Steps of delegation
  • Give whole tasks to individuals/ teams
  • Select the right person/team for tasks, matching skills and interests with tasks
  • Clearly specify results expected, not the methods for accomplishing them
  • Make sure recipient understands and agrees with assignment
  • Agree on criteria for monitoring progress, times for reporting & feedback
  • Maintain open lines of two-way communication
  • Set up means for addressing problems/ barriers
  • Evaluate and reward successful performance
problem solving
Problem Solving
  • Problems inevitably arise when people try to work together
  • Impulse is to react in ways that have been used before
  • Satisficing: looking close to familiar solutions, selecting easiest one (fewest demands) to apply
  • Instead, seek to understand why you and others think there is a problem
  • Ask what do we see, where, how occurring, when, with whom, why, own role in it?
  • Seek to frame the issue in ways different from past
  • Engage others in examining definitions and potential solutions
  • Set priorities in addressing components
further steps in problem solving
Further steps in problem-solving
  • Examine potential causes for the problem; ask for views and advice from staff, peers, managers, outsiders
  • Brainstorm to identify creative alternative approaches to solving it in long term, including asking others views, opinions
  • Screen alternatives for feasibility, likelihood of long-term resolution, risks and benefits, potential consequences
staff motivation
Staff Motivation
  • Motivating others starts with motivating yourself. Enthusiasm is contagious. What energizes you?
  • Find out what motivates other individuals (ask, listen, observe, recognize differences, honor them)
  • Note important distinction between satisfiers and hygiene factors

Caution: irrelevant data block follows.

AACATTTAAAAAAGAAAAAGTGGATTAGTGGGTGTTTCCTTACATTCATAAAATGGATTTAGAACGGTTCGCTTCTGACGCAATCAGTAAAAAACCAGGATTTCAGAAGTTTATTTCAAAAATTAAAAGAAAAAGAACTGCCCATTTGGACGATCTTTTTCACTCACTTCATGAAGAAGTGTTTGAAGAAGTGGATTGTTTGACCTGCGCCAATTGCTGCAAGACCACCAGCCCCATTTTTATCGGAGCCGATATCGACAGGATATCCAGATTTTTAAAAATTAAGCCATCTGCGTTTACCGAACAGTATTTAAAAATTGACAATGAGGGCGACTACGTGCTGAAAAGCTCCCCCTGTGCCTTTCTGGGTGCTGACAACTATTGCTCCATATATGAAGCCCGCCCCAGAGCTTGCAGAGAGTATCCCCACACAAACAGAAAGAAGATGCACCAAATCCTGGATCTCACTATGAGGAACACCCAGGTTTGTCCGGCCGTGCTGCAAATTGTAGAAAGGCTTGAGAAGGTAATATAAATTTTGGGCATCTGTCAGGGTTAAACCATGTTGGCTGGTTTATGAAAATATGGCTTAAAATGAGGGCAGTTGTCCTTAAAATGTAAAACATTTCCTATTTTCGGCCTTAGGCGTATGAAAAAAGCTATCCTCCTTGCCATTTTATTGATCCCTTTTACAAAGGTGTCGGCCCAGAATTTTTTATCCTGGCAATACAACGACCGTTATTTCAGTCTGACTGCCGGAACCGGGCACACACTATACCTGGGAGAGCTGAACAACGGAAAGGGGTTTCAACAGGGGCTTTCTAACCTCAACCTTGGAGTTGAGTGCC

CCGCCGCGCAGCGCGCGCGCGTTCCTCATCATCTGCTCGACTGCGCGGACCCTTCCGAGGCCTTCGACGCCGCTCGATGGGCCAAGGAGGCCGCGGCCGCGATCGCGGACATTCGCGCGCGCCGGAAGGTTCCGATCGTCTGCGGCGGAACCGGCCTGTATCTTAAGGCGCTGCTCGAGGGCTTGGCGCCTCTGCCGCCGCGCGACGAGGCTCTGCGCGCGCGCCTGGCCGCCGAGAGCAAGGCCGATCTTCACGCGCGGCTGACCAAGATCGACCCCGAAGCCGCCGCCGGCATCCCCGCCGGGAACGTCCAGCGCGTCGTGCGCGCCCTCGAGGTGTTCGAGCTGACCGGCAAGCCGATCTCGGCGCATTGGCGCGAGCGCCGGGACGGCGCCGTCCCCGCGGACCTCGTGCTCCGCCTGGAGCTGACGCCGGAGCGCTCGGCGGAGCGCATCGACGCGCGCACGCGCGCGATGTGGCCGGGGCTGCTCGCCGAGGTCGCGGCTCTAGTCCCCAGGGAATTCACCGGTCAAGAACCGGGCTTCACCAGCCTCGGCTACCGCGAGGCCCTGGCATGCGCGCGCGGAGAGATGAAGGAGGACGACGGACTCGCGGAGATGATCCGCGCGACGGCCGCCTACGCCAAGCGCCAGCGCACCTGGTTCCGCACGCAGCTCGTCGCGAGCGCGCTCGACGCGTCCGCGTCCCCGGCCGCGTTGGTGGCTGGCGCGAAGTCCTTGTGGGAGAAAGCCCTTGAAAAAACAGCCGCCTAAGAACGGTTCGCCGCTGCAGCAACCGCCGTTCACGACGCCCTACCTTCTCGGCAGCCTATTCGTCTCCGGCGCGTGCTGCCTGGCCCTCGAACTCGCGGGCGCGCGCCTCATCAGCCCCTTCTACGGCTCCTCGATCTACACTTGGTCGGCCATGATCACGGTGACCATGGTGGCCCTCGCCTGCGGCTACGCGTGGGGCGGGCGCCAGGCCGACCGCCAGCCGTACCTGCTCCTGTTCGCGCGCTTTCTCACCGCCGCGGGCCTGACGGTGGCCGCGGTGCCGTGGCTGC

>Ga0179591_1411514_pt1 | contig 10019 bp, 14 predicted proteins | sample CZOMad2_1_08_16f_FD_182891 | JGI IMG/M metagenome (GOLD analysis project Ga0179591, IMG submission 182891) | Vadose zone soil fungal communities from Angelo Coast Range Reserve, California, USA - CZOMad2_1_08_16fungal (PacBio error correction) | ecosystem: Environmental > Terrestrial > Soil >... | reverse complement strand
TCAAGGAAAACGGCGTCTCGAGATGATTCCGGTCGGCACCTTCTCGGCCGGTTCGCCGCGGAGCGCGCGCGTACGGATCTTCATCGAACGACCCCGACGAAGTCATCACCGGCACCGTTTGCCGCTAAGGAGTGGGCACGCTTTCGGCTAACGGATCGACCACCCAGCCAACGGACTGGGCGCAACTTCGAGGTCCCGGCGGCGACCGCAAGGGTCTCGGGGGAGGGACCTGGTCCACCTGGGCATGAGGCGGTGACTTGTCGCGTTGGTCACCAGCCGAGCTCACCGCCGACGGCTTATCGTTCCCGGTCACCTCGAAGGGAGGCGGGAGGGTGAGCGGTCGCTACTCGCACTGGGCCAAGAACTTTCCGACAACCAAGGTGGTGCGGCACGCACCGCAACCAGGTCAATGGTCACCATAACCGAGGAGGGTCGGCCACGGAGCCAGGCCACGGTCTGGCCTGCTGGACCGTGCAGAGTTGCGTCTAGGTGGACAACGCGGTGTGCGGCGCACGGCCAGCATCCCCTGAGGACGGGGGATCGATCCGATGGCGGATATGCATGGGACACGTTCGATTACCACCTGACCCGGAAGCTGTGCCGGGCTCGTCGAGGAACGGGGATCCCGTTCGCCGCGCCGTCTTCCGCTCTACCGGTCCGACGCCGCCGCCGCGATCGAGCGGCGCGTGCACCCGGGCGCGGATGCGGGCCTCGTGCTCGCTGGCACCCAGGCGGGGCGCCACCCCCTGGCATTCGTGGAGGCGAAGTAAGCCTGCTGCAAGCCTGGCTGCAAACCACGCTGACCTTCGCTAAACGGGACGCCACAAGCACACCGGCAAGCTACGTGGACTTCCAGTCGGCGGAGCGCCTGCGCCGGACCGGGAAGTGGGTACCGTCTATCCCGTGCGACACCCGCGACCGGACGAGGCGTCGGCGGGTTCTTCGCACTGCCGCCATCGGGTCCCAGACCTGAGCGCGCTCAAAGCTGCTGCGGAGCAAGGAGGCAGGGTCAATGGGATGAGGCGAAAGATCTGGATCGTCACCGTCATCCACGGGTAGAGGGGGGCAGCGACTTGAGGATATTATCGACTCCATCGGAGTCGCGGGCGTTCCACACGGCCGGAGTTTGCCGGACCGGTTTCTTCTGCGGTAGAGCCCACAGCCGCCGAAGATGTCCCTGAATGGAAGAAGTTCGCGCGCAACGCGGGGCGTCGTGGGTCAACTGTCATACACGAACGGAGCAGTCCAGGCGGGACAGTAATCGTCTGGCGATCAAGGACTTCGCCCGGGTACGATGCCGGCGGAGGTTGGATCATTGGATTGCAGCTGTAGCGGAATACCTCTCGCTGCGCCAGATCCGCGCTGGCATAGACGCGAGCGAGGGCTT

• Link assignments and rewards with individual motivations, and keep fresh on this as work and people change over time
  • Align tasks with mission and goals of organizations, and help others stay clear of those links. “Here’s why you and your skills are so essential for our success.”
  • While positive relationships are important, make sure policies, assignments, and procedures are clear and fair to everyone
  • Recognize and celebrate successes in variety of ways
  • Everyone should submit periodic progress reports to supervisors; each is crucial audience for other
  • Hold regular meetings with staff to discuss progress on assignments, with individual/team summaries, open feedback
  • Learn to listen actively; ask for clarification, check to see if you and others understand one another’s points
  • Demonstrate practices of open communications, asking for and giving feedback
  • Encourage staff to initiate discussions when tasks accomplished or barriers encountered
  • Solicit views of ways to deal with barriers; invite others to help solve problems.
  • Spread news of successes; show appreciation for others
managing meetings i
Managing Meetings I
  • Meetings are costly in staff time, so must be productive
  • Decide specifically what should be accomplished with meeting
  • Identify who should attend, based on purpose of meeting
  • Decide on meeting agenda and work plan (structure, format)
  • Make sure agenda engages participants early and actively. What do you want them to do and why?